Synopses & Reviews
This book describes recent developments in optical techniques for extracting surface and interface information with a resolution of less than a single atomic layer. These new "epioptic" techniques have now been quite widely applied to semiconductor surfaces and interfaces, and include polarised reflection techniques such as reflection anisotropy spectroscopy and spectroscopic ellipsometry, Raman scattering, and optical second harmonic and sum frequency generation. Epioptics has great potential in the area of growth monitoring, and in situ monitoring of semiconductor growth with submonolayer sensitivity has now been demonstrated in growth reactors under normal operating conditions. The book emphasizes recent studies of submonolayer growth on semiconductor surfaces.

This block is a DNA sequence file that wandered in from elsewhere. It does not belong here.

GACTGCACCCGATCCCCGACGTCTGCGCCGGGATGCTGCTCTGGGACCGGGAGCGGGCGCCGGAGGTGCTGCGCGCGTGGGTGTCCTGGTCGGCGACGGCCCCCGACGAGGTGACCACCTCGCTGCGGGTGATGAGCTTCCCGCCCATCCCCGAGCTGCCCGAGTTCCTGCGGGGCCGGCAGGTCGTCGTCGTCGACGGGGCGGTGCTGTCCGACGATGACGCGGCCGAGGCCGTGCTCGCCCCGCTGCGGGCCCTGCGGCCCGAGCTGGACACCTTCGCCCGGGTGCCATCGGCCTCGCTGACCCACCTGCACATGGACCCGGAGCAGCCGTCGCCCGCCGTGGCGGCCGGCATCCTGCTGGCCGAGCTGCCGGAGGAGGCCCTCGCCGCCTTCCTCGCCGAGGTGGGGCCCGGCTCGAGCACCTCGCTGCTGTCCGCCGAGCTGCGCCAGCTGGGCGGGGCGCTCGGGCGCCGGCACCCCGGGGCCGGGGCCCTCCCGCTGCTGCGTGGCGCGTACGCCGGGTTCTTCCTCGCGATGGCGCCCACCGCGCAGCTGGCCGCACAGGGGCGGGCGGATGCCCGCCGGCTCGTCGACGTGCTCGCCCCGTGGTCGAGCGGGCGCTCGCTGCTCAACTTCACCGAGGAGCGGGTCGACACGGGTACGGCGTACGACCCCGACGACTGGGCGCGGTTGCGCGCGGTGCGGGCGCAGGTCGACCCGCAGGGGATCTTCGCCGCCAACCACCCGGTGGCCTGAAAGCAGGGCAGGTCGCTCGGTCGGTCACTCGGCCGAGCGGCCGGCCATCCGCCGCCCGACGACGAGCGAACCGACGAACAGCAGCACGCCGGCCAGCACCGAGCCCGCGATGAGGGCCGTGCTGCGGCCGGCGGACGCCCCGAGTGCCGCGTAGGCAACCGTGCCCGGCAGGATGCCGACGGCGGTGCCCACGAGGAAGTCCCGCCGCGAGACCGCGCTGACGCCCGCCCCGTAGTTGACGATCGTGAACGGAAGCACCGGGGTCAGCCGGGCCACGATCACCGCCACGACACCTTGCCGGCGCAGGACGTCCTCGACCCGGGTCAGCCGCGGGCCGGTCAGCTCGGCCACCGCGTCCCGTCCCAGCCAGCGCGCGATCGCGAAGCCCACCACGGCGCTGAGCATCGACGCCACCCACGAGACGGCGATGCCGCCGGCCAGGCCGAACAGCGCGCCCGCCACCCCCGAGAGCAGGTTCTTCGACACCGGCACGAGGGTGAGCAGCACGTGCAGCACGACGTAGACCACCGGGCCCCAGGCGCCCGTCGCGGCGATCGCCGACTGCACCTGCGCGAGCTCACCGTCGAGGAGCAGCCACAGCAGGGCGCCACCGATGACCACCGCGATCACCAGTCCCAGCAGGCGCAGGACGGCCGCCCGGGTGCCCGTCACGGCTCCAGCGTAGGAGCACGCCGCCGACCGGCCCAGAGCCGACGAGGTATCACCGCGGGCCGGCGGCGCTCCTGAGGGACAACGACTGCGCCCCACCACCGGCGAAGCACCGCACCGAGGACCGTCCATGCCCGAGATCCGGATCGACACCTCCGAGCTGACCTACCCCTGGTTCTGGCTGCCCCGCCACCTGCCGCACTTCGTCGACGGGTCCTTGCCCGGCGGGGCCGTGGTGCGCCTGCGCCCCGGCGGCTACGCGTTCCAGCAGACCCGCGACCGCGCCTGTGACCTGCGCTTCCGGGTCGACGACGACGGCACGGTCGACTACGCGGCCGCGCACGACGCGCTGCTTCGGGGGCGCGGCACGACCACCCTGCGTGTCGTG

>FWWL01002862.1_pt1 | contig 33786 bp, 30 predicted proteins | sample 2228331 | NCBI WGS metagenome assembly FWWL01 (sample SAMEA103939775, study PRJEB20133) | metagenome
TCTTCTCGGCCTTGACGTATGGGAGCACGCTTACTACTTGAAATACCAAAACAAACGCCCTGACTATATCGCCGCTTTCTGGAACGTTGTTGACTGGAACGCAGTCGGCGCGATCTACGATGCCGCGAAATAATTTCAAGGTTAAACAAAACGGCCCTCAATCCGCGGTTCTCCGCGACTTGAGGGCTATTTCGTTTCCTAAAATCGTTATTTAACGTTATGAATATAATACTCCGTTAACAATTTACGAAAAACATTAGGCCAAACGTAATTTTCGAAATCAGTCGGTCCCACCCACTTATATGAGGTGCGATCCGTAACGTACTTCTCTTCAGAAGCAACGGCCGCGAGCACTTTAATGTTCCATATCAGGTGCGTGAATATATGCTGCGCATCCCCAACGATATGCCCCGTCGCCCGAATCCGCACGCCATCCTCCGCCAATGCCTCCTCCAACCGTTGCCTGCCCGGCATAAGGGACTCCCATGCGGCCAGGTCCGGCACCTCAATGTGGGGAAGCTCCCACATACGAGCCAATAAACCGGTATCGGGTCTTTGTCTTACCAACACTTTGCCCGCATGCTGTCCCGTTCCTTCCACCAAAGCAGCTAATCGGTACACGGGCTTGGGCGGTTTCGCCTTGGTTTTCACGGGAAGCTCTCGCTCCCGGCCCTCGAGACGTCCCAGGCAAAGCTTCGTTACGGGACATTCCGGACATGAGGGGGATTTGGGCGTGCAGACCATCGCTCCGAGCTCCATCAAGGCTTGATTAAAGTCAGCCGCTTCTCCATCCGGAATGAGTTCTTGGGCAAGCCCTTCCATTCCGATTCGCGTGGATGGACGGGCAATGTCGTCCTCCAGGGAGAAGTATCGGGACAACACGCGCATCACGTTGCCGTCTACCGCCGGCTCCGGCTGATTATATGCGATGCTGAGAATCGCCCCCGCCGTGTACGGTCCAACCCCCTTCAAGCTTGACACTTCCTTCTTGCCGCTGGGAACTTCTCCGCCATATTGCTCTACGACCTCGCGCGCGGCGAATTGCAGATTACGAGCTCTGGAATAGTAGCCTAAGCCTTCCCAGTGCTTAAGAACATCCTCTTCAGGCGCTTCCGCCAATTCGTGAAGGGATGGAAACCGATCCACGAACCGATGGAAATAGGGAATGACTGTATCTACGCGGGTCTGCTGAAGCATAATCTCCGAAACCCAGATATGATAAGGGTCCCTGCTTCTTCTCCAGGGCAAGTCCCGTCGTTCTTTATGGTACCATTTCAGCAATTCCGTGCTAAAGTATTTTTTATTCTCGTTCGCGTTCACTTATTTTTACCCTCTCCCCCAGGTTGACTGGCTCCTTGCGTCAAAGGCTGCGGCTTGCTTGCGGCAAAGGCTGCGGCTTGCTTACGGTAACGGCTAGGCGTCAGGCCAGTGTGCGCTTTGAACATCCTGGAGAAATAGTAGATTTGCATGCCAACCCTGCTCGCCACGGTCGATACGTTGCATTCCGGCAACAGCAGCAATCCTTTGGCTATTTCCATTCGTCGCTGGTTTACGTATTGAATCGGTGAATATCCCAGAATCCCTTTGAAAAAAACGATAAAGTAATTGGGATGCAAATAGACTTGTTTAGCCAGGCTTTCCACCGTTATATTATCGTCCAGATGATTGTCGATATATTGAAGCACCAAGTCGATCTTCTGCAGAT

The study of condensed matter using optical techniques, where photons act as both probe and signal, has a long history. It is only recently, however, that the extraction of surface and interface information, with submonolayer resolution, has been shown to be possible using optical techniques (where optical applies to electromagnetic radiation in and around the visible region of the spectrum). This book describes these epioptic techniques, which have now been quite widely applied to semiconductor surfaces and interfaces. Particular emphasis in the book is placed on recent studies of submonolayer growth on well-characterised semiconductor surfaces, many of which have arisen from CEC DGJGII ESPRIT Basic Research Action No. 3177 EPIOPTIC, and CEU DGIII ESPRIT Basic Research Action No. 6878 EASI. Techniques using other areas of the spectrum such as the infra-red region (IR spectroscopy, in its various surface configurations), and the x-ray region (surface x-ray diffraction, x-ray standing wave), are omitted. The optical techniques described use simple lamp or small laser sources and are thus, in principle, easily accessible. Epioptic probes can provide new information on solid-gas, solid-liquid and liquid-liquid interfaces. They are particularly suited to growth monitoring. Emerging process technologies for fabricating submicron and nanoscale semiconductor devices and novel multilayer materials, whether based on silicon or compound semiconductors, all require extremely precise control of growth at surfaces. In situ, non-destructive, real-time monitoring and characterisation of surfaces under growth conditions is needed for further progress. Both atomic scale resolution, and non-destructive characterisation of buried structures, are required.